BORG evidence
#1
first a bit from Steve Thomas' deposition in the Wolf case:

Q. At page 232 of your book -- I apologize, I apparently have gotten the wrong cite in my record.
Oh, 236, I'm sorry, 236 where you say first paragraph under the line right here "With our Dream Team,
we tallied the points supporting probable cause and found more than 50 items."

A. Yes, I'm with you.
Q. When was that tally made? Date that for me.
A. Mr. Wood, I can't date it specifically but they assisted us in our preparation for the VIP
presentation and just a quick reading of this was maybe spring or late spring of '98. But no, it was
before that because later in the paragraph it talks about the Title-3, which was way back before
Christmas '97. So this was, I would guess, late '97, early to spring of '98.
Q. Can I -- I don't have the time today, at least, to ask you to go through and list those 50 items. But
can I be reasonably confident that if I set about myself in your book that I could find reference to those
50 items in this book, that you have included those somewhere in here?
A. No, I can't commit to that because of what was, I remember there was an easel that was used in
which everybody in the room put out evidence, information, that sort of thing that went on to this
50-plus point probable cause board.
Q. So it may have been all of your points, you may have --
A. It certainly wasn't.
Q. You may not agree with all of them?
A. Right.
Reply
#2
Q. (BY MR. WOOD) Was the garrote handle ever tested for fingerprints?
A. I believe so, yes.
Q. Do you know what the findings were?
A. I believe that Detective Trujillo told us that it required the unwrapping of the ligature cord and the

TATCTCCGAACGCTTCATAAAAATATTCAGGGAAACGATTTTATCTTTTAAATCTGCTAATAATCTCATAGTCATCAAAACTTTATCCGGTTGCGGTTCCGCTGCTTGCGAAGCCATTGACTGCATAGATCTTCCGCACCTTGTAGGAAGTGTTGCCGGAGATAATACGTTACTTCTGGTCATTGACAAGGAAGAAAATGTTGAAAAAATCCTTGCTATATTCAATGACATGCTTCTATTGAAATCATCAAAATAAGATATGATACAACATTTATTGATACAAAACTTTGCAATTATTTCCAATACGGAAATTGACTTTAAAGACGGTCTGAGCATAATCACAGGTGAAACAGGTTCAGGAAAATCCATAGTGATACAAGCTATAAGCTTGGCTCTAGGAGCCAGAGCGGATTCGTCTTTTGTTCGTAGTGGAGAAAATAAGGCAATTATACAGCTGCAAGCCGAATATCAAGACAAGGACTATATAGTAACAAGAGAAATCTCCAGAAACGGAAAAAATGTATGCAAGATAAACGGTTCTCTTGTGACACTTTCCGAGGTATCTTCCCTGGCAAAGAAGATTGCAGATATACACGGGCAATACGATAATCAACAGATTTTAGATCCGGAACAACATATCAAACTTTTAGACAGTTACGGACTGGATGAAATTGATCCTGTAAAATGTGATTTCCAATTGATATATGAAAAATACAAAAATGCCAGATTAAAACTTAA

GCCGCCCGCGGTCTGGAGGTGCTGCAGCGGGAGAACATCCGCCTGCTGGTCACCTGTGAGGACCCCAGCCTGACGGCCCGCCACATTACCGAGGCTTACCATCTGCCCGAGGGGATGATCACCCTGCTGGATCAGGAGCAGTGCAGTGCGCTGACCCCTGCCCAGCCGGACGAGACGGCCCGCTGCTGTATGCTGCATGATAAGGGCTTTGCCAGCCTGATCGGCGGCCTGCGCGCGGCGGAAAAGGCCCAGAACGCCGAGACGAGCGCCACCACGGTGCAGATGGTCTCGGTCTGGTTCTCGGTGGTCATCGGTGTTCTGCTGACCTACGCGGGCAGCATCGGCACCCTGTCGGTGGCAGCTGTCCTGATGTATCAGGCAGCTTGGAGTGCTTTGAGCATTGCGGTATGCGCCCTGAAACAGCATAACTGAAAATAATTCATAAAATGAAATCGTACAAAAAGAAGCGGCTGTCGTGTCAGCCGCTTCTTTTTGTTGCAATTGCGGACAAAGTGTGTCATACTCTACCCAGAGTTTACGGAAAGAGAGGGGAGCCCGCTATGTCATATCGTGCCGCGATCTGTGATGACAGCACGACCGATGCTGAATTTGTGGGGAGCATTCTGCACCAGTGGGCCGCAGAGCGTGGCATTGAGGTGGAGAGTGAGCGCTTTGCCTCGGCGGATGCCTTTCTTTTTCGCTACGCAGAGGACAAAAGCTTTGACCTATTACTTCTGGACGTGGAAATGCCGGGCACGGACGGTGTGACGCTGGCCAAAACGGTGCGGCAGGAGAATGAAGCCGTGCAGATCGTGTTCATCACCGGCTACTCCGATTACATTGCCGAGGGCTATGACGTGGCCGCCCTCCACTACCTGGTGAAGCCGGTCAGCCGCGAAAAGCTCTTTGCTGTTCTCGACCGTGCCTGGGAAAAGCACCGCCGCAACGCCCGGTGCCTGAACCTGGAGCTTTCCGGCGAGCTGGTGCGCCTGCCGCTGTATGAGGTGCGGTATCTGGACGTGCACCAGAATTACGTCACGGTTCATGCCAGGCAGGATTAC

-- and it was negative for any latent prints.
Q. Was there any partial palm print found on the ransom note?
A. Mr. Wood, I talk about in the book the prints that were found on the tablet and the note, but
beyond that, I don't have any real evidence beyond that. Early there was believed to have been a
partial or bladed palm which I believed turned out to be nothing.
Q. Do you know whether there was any effort to take that what was believed to be a partial palm
and compare it to the palm print found on the wine cellar door?
A. What I'm saying is I don't know that what was initially believed to be a partial print was even a
print.

Q. It's not uncommon to handle a piece of paper and not leave fingerprints, is it, sir?
A. I don't know that.
Q. You don't want me to go there.
Reply
#3
Q. Look at page 25 of your book for me if you would, please, Mr. Thomas. Right here (indicating)
kind of give you a visual.
MR. DIAMOND: Do you see that, Darnay?
Q. (BY MR. WOOD) "In the sun room Patsy Ramsey examined a second-generation photocopy of
the ransom note, a smeary version that showed little more than the dark printed words. Rather than
commenting on the words and contents, she told one of her friends that the note was written on the
same kind of paper she had in her kitchen." Have I read that correctly?
A. Yes.
Q. Who was the friend that she told that to?
A. This was from Barb Fernie.
Q. And then "Police would wonder how she could tell since they saw no similarities." Have I read
that correctly?
A. Yes.
Q. You're talking about police saw no similarities between the second-generation photocopy and the
actual ransom note itself?
A. No, trying to source a Xerox copy back to a particular note pad in the kitchen.
Q. The police couldn't tell the -- couldn't see the similarity of the Xerox copy and the note pad, right?
A. Right.
Q. They would wonder how Patsy could tell there was a similarity, right?
A. How one would make that suggestion, how a Xerox photocopy of a rather bland, generic piece of
paper on which the ransom note was written may have had its genesis from a tablet in the kitchen.
Q. Not that it had its genesis, but that it was similar, right? It was written on the same kind of
paper?
A. The Xerox copy did not leave me with that impression, that it did not strike me that way.
Q. Did that seem suspicious to you of Patsy Ramsey?
A. A bit.